Did that catch your attention?
So in high school, I was really into theater. I was in seven out of eight productions over the years, and my senior year I was even secretary of the organization. (Don't be impressed. I was the only one who applied. I don't remember doing squat. But I did get my name on a piece of paper.)
Here's the thing. I can't really sing. Or dance. Or even act. But I take up excellent background space.
My best friends always got the leads, and I was uber proud of them. No, really - I was never jealous. Although I did sometimes wish just a leetle bit that I at least had a name in a show - instead of the generic (and dreaded) CHORUS.
So imagine my over-the-top-giddiness when I was cast as a witch in the play Macbeth. Okay, so I didn't have a name, but I had LINES. And a lot of them! I practiced my double, double toil and trouble unto perfection.
We were awesome. And totally freaky.
Note: I do not have permission from these ladies to post this picture. Harmony, the one on the left, is still my bestest of besties. Am I forgiven, babe?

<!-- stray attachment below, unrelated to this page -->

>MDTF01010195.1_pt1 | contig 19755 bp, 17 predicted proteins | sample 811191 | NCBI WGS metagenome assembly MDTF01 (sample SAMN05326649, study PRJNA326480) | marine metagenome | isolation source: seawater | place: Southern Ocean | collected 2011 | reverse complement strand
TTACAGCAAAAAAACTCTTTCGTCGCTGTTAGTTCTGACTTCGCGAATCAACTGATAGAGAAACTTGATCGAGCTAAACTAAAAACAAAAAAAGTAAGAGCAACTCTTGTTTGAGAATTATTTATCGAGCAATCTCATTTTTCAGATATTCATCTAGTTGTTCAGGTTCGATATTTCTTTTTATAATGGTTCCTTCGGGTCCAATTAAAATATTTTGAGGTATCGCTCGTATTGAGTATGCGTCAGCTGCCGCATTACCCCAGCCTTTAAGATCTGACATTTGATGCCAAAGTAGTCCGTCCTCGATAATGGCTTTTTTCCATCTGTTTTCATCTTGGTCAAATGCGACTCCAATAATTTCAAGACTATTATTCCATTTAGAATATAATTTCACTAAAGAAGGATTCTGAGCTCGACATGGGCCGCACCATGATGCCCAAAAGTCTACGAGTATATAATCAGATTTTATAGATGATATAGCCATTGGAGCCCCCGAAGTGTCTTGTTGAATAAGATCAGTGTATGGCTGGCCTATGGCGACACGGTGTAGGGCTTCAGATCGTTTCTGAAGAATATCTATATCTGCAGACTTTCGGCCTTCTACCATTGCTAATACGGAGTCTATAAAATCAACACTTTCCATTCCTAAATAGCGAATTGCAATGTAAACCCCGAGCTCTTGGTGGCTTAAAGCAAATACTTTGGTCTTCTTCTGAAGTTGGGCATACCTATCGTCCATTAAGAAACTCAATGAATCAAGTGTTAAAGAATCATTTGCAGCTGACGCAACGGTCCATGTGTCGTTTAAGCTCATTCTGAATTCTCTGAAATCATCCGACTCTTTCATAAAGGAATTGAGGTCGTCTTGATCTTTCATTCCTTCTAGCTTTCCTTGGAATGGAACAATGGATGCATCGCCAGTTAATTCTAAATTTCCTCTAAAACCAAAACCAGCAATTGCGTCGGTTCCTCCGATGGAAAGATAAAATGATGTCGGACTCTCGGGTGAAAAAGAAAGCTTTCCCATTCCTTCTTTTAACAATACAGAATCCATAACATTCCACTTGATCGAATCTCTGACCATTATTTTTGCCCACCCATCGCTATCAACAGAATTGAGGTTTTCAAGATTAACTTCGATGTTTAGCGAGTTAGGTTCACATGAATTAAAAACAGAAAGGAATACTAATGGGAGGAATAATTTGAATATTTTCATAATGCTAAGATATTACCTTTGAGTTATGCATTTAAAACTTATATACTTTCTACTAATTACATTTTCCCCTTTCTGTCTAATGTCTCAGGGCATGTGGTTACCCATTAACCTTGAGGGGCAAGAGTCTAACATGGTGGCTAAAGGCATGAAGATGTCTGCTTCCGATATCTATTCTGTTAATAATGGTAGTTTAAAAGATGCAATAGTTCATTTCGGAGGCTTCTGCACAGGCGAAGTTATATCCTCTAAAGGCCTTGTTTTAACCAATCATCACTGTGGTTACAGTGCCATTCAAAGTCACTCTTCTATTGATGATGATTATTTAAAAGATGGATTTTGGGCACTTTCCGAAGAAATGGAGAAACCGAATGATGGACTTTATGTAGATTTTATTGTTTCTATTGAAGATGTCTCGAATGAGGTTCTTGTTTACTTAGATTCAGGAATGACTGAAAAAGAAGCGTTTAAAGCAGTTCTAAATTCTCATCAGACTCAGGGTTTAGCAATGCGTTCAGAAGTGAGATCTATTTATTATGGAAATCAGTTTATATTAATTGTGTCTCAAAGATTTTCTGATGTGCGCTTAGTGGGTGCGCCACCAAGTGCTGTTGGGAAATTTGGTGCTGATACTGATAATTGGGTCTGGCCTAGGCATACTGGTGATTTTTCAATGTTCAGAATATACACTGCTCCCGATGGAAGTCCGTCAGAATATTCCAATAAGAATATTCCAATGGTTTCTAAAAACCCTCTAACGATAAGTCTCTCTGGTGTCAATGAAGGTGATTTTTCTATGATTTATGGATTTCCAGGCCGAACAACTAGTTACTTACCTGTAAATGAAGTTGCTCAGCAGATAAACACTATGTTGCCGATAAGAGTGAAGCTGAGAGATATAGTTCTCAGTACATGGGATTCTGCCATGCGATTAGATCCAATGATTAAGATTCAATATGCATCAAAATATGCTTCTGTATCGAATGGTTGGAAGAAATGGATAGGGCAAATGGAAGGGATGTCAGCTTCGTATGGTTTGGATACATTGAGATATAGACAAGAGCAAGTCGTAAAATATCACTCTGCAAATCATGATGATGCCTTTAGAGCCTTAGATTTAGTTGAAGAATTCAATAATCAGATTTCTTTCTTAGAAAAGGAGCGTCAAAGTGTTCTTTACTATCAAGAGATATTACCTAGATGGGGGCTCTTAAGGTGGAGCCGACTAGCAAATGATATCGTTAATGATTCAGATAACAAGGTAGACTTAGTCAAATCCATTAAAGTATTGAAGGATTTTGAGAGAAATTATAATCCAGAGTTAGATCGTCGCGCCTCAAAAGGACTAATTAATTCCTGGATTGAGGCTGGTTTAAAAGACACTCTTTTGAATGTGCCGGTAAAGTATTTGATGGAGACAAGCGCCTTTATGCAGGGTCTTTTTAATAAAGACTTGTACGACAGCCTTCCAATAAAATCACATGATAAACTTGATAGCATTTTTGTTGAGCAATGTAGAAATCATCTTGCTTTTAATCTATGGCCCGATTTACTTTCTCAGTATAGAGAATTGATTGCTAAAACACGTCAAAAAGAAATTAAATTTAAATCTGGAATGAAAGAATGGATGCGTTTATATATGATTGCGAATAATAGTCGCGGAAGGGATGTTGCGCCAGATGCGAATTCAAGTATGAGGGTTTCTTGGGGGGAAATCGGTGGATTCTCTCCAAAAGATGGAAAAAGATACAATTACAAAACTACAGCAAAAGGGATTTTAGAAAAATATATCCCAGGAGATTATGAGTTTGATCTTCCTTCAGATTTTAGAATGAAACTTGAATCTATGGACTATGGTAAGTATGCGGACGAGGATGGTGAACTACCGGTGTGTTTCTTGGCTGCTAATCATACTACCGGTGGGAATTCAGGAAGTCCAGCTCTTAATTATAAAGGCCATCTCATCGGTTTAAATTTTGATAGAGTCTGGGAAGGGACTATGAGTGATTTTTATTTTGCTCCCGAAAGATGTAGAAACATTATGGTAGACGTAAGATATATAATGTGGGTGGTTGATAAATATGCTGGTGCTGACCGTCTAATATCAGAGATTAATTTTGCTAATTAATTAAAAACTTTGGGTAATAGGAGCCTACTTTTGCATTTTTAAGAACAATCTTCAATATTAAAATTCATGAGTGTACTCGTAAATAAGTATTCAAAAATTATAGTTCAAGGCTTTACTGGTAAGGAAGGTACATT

So opening night arrived, despite my nerves. And we totally stole the show. We were a hit!
.... and then, the school performance.
It was tradition to put on bits and pieces of the play during the school day, so as to entice the students to buy tickets and see the whole thing that night. It was kind of a big deal, and our reputations stood on the line. We were, after all, being scrutinized by the worst kind of critics. Teenagers.
We started off with our big cauldron scene. Dark. Lots of fake smoke. Flashy red strobe lights. Creepy voices. Circling the cauldron on an elevated platform, spotlights on us.
And Kat (the redhead in the middle) fell off the platform with an umpfff!
At first we didn't know what happened. She was utterly silent about the whole thing. I looked over and suddenly my co-witch had disappeared. With hundreds of my peers watching our every move, I looked down.
There she was, a look of utter panic on her face, as the stage hand under the platform pushed her back up. Shoved is a better word.
And I. Totally. Cracked. Up.
I laughed, giggled, spewed and snorted for the next five minutes straight. It felt like thirty. The other two witches had to say my lines as I succumbed to a complete and total laughing attack. The audience was laughing too - at me.
Did I mention this was supposed to be a tense, scary scene?
Yeah. I didn't get a part ever again.